Lab Cheat Sheet

Lab Cheat Sheet


The following is a list of initial things to do if you are new to the lab. Please consider this a non-exhaustive, always changing cheat sheet. As such, please ask us to modify it if there is anything missing or anything you would like to add!!

1. Initial setup

  1. Create an account on our official Slack team, and share your username with your supervisor. Ideally, install slack on your machine as well as on your phone in oder to be always up to date with what happens on the lab. Most of our internal communication happens there.
  2. Create an account on GitHub, and share your username with your supervisor.
  3. Write to Larissa in order to manage all the bureaucracy and get lab access with your Yale ID. Put your supervisor in Cc.

2. Software

For what concerns the software, your mileage may vary. This is what you need to if you are doing software development on the Human–Robot Collaboration side of the lab (but it may apply to others as well)

2.1 Install Ubuntu [14.04]

Linux (and Ubuntu) is our operating system of choice. It is not important to be a Linux expert, but you need at least to have it installed in order to be able to develop on an environment as similar as possible to the one you will use when using the Baxter Robot (or similar ROS-based robots).

You have the following options:

  1. You don’t want to use your laptop: we can provide you with a machine with Ubuntu and ROS pre-installed (or we may ask you to do the job)
  2. You want to work on your laptop:
    1. You already use Ubuntu → great! You are a true nerd. Move on to the next section
    2. You use MacOS / Windows:
      1. You can install Ubuntu side by side with your main OS partition [recommended option as it’s the most flexible overall and it pays off over the time]
      2. You can use a virtual machine with Ubuntu on it
      3. You can use Docker containers to virtualize an Ubuntu machine on your main operating system. Our Docker containers come with ROS and our code already preinstalled! Please be aware that this is definitely the option that requires you to be an advanced terminal user. You can get our containers here
      4. If you use another linux distribution or MacOS, there is also the option to install ROS on it directly, although it is (highly) unsupported and usually there are problems. But many students were able to do so!

NOTE: the Baxter Robot is stuck to uses Ubuntu 14.04, so it is highly recommended to use that.

2.2 Install ROS [indigo]

ROS is the so-called Robot Operating System. It is the core software we use to interface with the robot.

Also here, you have some specific requirements. Baxter is stuck to uses ROS indigo. Here are some installation instructions:

2.3 Learn about ROS

To have some degree of understanding of ROS, please read the following documents:

If you still need some practice, you might have a look at ROS tutorials.

To learn more about the Baxter robot, please also have a look at this page.

2.4 Install the Scazlab software

If you are going to work on the Baxter Robot, these are the ROS packages you will need to use and install:

  • Human-Robot collaboration: The interface with the Baxter (low level) is done in this repository. In there, both perception and control are taken care of. The repository also details the components of the architecture.
  • Task Models: High level POMDP planning is done in this repository.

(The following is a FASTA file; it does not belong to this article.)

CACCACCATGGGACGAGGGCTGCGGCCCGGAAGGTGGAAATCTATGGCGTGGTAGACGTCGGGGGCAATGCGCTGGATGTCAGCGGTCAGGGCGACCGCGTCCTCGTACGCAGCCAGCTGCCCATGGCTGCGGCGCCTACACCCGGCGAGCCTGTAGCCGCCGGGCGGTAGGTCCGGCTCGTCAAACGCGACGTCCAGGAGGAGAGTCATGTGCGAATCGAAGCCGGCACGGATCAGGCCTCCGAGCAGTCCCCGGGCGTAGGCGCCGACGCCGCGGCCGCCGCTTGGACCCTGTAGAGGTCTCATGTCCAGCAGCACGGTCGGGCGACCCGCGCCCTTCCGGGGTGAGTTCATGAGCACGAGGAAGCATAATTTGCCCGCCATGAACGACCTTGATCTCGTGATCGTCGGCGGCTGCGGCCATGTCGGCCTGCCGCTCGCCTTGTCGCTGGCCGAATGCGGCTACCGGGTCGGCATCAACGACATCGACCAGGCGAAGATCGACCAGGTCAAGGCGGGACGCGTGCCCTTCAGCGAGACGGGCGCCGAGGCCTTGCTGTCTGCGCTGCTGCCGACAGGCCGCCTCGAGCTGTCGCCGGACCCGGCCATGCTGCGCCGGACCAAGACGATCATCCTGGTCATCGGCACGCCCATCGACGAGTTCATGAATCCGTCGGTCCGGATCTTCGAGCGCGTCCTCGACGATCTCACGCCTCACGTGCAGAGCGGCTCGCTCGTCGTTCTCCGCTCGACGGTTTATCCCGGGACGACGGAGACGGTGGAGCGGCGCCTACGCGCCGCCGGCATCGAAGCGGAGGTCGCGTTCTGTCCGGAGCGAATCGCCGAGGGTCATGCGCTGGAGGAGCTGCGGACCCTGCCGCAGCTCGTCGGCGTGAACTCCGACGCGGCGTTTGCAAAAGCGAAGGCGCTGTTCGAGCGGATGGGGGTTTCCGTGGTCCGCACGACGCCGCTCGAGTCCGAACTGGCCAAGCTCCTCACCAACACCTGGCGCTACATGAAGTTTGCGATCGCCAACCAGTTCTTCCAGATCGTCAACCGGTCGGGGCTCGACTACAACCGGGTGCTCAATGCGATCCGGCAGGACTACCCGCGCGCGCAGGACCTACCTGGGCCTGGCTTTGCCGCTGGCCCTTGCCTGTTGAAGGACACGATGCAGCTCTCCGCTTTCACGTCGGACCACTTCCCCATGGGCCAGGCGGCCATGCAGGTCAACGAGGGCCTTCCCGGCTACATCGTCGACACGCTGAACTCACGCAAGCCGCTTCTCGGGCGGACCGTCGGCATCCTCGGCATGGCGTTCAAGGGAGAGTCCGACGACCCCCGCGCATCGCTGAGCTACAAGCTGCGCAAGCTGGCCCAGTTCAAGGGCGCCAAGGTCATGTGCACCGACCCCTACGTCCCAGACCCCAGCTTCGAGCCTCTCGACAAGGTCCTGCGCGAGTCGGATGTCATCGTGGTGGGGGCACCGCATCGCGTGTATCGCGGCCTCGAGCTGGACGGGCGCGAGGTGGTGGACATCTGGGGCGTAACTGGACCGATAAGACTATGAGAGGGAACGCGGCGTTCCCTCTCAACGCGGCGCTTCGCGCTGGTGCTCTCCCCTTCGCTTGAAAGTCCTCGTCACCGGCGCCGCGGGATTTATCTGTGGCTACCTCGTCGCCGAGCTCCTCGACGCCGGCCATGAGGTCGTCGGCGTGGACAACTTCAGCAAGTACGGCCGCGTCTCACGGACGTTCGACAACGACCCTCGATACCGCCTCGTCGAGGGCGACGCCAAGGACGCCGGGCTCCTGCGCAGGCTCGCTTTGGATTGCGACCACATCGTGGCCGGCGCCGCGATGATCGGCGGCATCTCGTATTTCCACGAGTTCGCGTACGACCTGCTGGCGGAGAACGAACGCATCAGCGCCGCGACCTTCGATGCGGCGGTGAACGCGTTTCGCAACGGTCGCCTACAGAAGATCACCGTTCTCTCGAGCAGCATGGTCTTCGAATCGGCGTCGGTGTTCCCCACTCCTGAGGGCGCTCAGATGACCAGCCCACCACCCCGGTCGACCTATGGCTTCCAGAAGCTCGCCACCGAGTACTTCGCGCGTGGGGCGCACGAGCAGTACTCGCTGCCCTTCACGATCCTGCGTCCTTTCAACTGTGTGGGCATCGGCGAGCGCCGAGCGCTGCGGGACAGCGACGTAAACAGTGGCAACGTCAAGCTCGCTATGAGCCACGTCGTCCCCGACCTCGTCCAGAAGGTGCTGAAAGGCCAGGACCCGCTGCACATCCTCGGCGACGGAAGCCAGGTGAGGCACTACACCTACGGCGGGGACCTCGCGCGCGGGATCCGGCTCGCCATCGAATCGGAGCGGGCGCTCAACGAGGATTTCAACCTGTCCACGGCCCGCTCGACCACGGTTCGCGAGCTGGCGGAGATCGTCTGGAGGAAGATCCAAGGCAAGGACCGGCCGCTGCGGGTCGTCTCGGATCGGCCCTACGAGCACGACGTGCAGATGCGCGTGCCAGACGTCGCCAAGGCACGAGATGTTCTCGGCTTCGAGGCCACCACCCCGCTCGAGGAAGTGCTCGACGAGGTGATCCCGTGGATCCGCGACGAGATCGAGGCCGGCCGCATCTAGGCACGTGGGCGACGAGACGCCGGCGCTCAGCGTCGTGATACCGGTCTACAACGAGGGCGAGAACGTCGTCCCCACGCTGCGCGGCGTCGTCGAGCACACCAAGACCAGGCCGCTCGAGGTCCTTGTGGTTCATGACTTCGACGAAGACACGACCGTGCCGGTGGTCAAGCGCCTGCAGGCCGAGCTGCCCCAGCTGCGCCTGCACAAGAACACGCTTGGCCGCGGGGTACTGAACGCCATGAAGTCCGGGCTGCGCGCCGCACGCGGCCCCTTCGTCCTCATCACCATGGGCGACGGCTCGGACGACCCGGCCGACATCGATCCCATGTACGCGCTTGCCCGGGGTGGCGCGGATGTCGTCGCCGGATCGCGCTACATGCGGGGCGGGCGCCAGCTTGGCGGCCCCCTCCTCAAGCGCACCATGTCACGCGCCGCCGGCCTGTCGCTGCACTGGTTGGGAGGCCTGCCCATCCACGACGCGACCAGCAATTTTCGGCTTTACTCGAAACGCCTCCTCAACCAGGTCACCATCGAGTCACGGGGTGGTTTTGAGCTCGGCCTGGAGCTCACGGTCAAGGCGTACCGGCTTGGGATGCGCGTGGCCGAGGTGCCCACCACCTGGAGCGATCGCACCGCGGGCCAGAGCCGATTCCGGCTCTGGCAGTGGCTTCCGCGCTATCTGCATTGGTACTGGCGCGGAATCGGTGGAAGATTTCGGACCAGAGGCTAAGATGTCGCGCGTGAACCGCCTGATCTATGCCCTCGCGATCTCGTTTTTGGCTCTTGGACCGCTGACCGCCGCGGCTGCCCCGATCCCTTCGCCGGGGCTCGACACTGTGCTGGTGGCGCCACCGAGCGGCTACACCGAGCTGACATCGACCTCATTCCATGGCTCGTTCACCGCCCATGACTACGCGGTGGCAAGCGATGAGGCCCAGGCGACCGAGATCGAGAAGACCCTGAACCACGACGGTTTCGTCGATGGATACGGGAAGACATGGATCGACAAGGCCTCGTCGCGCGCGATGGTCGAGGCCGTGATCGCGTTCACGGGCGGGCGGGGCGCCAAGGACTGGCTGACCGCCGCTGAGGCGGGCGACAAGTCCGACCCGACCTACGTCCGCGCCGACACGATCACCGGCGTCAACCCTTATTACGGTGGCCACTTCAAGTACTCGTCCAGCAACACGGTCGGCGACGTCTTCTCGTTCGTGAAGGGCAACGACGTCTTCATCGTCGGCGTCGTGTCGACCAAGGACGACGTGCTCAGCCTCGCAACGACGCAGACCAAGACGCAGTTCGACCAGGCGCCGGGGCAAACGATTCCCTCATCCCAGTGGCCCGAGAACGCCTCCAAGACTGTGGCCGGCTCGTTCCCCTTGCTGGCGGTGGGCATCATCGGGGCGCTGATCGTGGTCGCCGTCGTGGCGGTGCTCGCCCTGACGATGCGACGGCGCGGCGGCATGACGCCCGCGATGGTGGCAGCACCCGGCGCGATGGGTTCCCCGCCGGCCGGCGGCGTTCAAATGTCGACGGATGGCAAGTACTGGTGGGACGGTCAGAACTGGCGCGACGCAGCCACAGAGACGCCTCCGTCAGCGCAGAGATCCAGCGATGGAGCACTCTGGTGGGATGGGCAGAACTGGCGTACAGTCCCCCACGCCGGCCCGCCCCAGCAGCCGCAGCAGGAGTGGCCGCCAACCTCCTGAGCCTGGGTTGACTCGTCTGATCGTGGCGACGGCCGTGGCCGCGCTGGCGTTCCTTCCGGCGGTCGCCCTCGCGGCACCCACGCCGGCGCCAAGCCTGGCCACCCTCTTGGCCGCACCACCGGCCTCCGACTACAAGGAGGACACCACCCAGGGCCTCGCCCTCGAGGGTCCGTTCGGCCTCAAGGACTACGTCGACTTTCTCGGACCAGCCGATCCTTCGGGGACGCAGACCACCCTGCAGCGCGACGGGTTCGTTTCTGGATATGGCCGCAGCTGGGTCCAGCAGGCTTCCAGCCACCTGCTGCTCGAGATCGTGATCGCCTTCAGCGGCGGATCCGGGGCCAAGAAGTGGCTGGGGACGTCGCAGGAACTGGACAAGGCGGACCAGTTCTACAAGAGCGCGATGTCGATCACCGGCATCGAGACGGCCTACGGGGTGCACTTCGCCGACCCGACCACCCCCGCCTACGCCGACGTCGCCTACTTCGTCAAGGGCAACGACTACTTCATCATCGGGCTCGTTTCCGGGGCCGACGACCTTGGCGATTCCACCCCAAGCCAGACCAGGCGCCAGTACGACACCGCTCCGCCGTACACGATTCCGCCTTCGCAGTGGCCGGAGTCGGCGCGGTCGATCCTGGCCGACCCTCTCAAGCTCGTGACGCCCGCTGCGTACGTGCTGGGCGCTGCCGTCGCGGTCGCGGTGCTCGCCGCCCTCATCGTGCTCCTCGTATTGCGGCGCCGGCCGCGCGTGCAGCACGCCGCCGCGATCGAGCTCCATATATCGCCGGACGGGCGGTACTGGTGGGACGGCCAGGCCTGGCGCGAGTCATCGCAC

• Baxter tictactoe: (non mandatory) the tictactoe demo is located in this repository.

2.5 Other tools

2.5.1 CMake

CMake is core to ROS development and any advanced, multi-platform, C++ based development. It is relatively easy to learn, but very difficult to master. Here are some resources that might be useful:

  • CGold: The Hitchhiker’s Guide to the CMake is a very long, but complete and thorough set of tools
  • The LLVM primer on CMake is useful for the language level (i.e. variables, control loops, commands), but it does not provide interesting information like explanation of target_include_directories target_link_libraries
  • This one is another long tutorial
  • This one is a useful collection of tips and tricks
  • This instead is a series of tutorials oriented towards students that I saw recently and may be useful
  • This is a nice article about what mess CMake is—and also a good way to start learning it

3 Guidelines / options / editor preferences

Here are some good things to set up before contributing to our code:

  • Rebase by default when doing git pull → git config --global branch.autosetuprebase always
  • Use ALWAYS tab as spaces → on Sublime text, you should add this in your preferences "translate_tabs_to_spaces": true
  • Ensure newline at the end of files → on Sublime text, you should add this in your preferences "ensure_newline_at_eof_on_save": true
  • Trim trailing white space on save → on Sublime text, you should add this in your preferences "trim_trailing_white_space_on_save": true
  • DO NOT create backup files (those that end with ~), or at least do not commit them
  • Set up 4 spaces as tab width.
  • Be considerate in using git. git is a great tool, but it needs to be used carefully in order to maximize its effectiveness. To this end, please:
    • commit frequently, push frequently
    • do not create huge commits with all the files you worked on during your day because it is harder for us to review them
    • use branching and pull requests to implement features/bug fixes
  • Keep your code ALWAYS in a compile-able state. We don’t want our work on the Baxter to be slowed down by some partial feature that is broken (which is fine) but then breaks all the compilations on the machine

Please be aware that, although the suggestions above are only guidelines, they will be STRICTLY ENFORCED throughout our code, as they set the minimum bar to have fruitful and effective collaborations.

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